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Association of physical activity with all-cause and cardiovascular mortality in 7666 adults with hypertrophic cardiomyopathy (HCM): more physical activity is better
  1. Soonil Kwon1,
  2. Hyun-Jung Lee1,
  3. Kyung-Do Han2,
  4. Da Hye Kim2,
  5. Seung-Pyo Lee1,
  6. In-Chang Hwang3,
  7. Yeonyee Yoon3,
  8. Jun-Bean Park1,
  9. Heesun Lee1,
  10. Soongu Kwak1,
  11. Seokhun Yang1,
  12. Goo-Yeong Cho3,
  13. Yong-Jin Kim1,
  14. Hyung-Kwan Kim1,
  15. Steve R Ommen4
  1. 1Department of Cardiology, Seoul National University Hospital, Seoul, Republic of Korea
  2. 2Department of Biostatistics, Catholic University College of Medicine, Seoul, Republic of Korea
  3. 3Department of Cardiology, Cardiovascular Center, Seoul National University Bundang Hospital, Seongnam, Republic of Korea
  4. 4Department of Cardiovascular Diseases, Mayo Clinic, Rochester, Minnesota, USA
  1. Correspondence to Professor Hyung-Kwan Kim, Section of Cardiovascular Imaging, Division of Cardiology, Department of Internal Medicine and Cardiovascular Center, Seoul National University Hospital103 Daehak-ro, Jongno-gu, Seoul 03080, Korea; cardiman73{at}gmail.com; Dr Steve R Ommen, Mayo Hypertrophic Cardiomyopathy Clinic, Mayo Clinic, 200 First St SW, Rochester, MN 55905, USA; ommen.steve{at}mayo.edu

Abstract

Objectives Recommendations on physical activity (PA) for adults with hypertrophic cardiomyopathy (HCM) are not well established. We investigated the association of PA intensity with mortality in the general adult HCM population.

Methods A nationwide population-based cohort of individuals with HCM who underwent health check-ups including questionnaires on PA levels were identified from the years 2009 to 2016 in the National Health Insurance Service database. Subjects who reported no PA at baseline were excluded. To estimate each individual’s PA level, the PA score (PAS) was calculated based on the self-reported questionnaires, and the study population was categorised into three groups according to tertiles of PAS. The associations of PAS with all-cause and cardiovascular mortality were analysed.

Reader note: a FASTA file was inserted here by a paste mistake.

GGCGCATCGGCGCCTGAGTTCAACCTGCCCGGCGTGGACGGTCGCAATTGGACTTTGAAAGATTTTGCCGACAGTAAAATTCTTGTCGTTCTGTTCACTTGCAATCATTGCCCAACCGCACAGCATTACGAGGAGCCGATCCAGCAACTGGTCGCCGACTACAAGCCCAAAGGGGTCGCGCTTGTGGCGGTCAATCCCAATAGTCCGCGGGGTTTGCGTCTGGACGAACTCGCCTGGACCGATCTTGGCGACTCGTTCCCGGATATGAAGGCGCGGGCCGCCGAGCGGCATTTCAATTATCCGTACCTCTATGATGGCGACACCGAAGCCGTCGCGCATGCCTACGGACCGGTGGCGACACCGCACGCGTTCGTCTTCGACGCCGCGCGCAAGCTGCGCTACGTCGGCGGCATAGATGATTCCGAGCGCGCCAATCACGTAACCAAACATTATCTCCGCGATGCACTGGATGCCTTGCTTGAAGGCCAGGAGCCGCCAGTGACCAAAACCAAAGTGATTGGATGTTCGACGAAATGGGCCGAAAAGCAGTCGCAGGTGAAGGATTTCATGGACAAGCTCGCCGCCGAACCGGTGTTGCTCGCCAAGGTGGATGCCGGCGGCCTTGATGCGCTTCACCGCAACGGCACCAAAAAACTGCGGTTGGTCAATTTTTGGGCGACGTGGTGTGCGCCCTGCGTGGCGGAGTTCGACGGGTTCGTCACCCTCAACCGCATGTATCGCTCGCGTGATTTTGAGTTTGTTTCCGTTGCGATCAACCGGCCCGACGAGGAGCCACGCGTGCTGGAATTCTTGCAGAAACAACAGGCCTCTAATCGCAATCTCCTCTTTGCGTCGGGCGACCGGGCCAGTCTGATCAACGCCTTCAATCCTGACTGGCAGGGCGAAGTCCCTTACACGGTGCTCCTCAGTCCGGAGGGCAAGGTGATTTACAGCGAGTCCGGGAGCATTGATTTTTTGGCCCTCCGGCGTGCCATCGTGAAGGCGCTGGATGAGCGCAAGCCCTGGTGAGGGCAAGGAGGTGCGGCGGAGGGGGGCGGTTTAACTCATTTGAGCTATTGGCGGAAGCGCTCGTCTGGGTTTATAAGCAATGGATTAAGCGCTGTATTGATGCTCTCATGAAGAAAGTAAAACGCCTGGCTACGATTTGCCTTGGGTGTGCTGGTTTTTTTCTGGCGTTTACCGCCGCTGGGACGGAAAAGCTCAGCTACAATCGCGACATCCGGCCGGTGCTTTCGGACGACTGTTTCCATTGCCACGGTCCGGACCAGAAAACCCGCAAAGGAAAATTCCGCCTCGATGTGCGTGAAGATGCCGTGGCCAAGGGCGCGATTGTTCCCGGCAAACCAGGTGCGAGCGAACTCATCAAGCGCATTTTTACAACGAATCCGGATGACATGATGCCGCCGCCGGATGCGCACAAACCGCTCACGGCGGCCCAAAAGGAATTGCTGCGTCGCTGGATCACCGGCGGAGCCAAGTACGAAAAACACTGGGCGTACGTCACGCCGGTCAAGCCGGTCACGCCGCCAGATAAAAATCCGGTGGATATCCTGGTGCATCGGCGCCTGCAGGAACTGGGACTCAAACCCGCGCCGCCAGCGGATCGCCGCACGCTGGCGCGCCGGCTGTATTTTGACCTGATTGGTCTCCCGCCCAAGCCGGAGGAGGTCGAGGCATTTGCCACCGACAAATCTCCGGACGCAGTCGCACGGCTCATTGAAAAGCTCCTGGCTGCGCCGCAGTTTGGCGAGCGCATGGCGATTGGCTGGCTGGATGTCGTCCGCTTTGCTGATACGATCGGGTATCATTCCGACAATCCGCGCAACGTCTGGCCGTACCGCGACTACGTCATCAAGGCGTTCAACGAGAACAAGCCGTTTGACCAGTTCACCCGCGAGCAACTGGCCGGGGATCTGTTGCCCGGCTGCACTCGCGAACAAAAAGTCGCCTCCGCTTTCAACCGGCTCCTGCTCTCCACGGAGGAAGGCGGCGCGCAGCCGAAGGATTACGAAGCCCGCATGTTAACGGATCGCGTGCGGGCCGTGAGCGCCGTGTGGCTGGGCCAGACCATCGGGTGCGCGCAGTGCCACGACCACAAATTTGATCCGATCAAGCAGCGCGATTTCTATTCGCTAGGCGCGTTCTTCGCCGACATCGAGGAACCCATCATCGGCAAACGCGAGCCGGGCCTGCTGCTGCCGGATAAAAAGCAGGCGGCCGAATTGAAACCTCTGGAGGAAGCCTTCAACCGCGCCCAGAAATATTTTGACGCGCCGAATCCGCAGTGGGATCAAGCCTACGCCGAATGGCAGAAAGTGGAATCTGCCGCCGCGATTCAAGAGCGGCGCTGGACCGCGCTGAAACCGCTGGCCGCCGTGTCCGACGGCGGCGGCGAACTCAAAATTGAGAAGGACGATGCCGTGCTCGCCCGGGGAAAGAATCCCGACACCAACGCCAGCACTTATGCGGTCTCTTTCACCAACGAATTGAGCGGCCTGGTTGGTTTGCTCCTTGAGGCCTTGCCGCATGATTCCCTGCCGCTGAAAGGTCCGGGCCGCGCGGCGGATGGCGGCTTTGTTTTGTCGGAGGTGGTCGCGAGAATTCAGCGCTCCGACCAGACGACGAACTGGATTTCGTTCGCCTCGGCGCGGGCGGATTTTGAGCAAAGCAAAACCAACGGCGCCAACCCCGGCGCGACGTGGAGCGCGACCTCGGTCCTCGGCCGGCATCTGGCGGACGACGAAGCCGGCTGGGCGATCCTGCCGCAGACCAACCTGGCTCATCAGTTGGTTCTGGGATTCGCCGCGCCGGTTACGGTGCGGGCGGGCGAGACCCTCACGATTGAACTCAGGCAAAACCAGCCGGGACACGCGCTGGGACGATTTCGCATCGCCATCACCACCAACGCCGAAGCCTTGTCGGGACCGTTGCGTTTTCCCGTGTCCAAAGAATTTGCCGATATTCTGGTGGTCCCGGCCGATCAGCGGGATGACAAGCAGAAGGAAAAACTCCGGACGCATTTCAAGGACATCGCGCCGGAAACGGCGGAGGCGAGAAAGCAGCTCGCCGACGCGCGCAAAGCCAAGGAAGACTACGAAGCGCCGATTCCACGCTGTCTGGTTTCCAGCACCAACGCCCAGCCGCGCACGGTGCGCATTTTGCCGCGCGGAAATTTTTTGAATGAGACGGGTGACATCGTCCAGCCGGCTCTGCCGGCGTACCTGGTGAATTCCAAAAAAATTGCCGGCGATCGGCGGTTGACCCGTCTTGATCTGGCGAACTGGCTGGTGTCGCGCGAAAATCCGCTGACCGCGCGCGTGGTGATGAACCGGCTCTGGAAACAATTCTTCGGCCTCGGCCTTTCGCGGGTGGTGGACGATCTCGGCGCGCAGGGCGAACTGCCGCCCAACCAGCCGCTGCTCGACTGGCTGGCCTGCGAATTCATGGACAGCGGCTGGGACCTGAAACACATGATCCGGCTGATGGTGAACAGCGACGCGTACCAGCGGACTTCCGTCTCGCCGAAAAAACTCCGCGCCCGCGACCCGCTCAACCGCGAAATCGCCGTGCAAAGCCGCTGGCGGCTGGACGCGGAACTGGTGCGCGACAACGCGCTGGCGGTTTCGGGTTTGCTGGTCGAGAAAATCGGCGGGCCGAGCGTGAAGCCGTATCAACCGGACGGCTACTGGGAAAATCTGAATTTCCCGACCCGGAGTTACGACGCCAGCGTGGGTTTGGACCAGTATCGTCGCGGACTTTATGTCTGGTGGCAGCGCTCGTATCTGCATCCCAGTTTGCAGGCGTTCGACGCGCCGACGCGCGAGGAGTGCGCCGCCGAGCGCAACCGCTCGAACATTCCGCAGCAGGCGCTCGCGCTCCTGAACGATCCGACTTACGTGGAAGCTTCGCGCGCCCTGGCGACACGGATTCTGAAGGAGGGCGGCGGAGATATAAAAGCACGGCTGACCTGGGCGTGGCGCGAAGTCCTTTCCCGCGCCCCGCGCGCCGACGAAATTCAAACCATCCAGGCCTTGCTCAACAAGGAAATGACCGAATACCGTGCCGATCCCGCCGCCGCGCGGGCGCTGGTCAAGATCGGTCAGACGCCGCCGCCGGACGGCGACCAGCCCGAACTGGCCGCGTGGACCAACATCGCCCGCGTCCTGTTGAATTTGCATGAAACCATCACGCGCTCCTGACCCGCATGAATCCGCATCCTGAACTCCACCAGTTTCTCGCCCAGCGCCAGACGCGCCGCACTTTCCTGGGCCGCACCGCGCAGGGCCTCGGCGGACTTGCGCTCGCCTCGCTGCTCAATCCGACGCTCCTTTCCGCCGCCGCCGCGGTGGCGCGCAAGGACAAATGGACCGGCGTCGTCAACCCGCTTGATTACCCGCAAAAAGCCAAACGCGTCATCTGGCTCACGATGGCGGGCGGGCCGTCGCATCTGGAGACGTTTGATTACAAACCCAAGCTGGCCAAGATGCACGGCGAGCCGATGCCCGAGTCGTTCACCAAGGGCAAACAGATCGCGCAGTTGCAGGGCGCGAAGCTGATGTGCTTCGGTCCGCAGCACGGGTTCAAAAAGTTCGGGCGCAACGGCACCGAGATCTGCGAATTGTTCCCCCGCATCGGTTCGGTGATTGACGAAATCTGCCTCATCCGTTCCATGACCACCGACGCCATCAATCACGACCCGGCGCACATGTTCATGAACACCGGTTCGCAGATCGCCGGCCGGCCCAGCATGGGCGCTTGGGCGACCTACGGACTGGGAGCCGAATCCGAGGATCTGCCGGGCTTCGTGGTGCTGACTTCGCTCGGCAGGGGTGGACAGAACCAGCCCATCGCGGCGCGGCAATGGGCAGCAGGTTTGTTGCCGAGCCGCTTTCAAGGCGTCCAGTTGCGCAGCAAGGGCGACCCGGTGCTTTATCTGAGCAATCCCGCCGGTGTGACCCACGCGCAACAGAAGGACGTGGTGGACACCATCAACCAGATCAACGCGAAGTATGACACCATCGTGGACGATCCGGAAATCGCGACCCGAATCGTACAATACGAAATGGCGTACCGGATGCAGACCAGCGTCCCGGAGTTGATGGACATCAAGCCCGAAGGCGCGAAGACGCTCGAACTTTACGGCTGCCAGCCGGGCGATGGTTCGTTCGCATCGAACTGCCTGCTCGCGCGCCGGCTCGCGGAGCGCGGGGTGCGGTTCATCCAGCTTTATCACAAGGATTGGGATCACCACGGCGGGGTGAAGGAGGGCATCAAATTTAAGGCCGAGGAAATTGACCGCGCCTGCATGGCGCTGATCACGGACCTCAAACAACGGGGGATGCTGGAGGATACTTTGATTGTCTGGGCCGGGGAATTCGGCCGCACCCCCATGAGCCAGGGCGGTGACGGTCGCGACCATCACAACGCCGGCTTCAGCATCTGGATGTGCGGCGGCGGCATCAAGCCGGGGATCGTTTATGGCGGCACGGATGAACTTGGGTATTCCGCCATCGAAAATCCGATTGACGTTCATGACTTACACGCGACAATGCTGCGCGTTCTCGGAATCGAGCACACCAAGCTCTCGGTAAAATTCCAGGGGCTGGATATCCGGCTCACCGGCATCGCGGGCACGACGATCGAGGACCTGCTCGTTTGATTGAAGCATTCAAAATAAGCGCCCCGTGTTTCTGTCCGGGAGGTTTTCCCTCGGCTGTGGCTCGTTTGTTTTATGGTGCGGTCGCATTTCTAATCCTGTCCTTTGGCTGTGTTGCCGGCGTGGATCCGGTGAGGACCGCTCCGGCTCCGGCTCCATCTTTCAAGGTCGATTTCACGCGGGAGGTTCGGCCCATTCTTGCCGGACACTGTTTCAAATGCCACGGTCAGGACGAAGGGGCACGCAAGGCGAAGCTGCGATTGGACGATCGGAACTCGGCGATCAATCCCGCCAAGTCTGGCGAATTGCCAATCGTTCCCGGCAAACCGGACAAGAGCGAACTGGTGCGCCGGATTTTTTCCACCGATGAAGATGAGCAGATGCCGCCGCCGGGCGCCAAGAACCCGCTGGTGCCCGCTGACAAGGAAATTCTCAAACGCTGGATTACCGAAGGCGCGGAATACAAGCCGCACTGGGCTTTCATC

Results A total of 7666 participants (mean age 59.5 years, 29.9% were women) were followed up for a mean 5.3±2.0 years. All-cause and cardiovascular mortality progressively decreased from the lowest to the highest tertiles of PA intensity: 9.1% (4.7%), 8.9% (3.8%) and 6.4% (2.7%), respectively (p-for-trend=0.0144 and 0.0023, respectively). Of note, compared with the middle PA group, the highest PA group did not have an increased risk of all-cause and cardiovascular mortality (HR 0.78, (95% CI 0.63 to 0.95) and HR 0.75 (95% CI 0.54 to 1.03), respectively). All subgroup and sensitivity analyses consistently showed that all-cause and cardiovascular mortality did not increase with higher PA levels.

Conclusions Moderate-to-vigorous-intensity PA, in a middle-aged population of patients with HCM, was associated with progressive reduction of all-cause and cardiovascular mortality. The impact of vigorous-intensity PA on a younger age group requires further investigation.

  • cardiology
  • death
  • physical activity
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Footnotes

  • SK and H-JL contributed equally.

  • H-KK and SRO contributed equally.

  • Contributors Conception and design of the work by all the authors under the supervision of H-KK and SO. Data acquisition by SK and K-DH. Data analysis by all the authors. Data interpretations by all the authors. Drafting the work by SK. Revising the work by all the authors. Final approval of the version published by all the authors.

  • Funding The authors have not declared a specific grant for this research from any funding agency in the public, commercial or not-for-profit sectors.

  • Competing interests H-KK reports research grants from Actelion, Handok Pharmaceuticals, Dae-Woong Pharmaceuticals, Yuhan, Hanmi, ChongKunDang Pharmaceuticals, and Norvatis.

  • Patient and public involvement Patients and/or the public were not involved in the design, or conduct, or reporting, or dissemination plans of this research.

  • Patient consent for publication Not required.

  • Ethics approval Ethical approval was granted by Seoul National University Hospital/Seoul National University College of Medicine Institutional Review Board (E-1805-051-944). Informed consent was waived due to the anonymised and deidentified nature of the database and the retrospective nature of the study.

  • Provenance and peer review Not commissioned; externally peer reviewed.

  • Data availability statement The data are available from the Korean National Health Insurance Sharing Service (NHISS; https://nhiss.nhis.or.kr/) database which is open to researchers on request with approval by the IRB.

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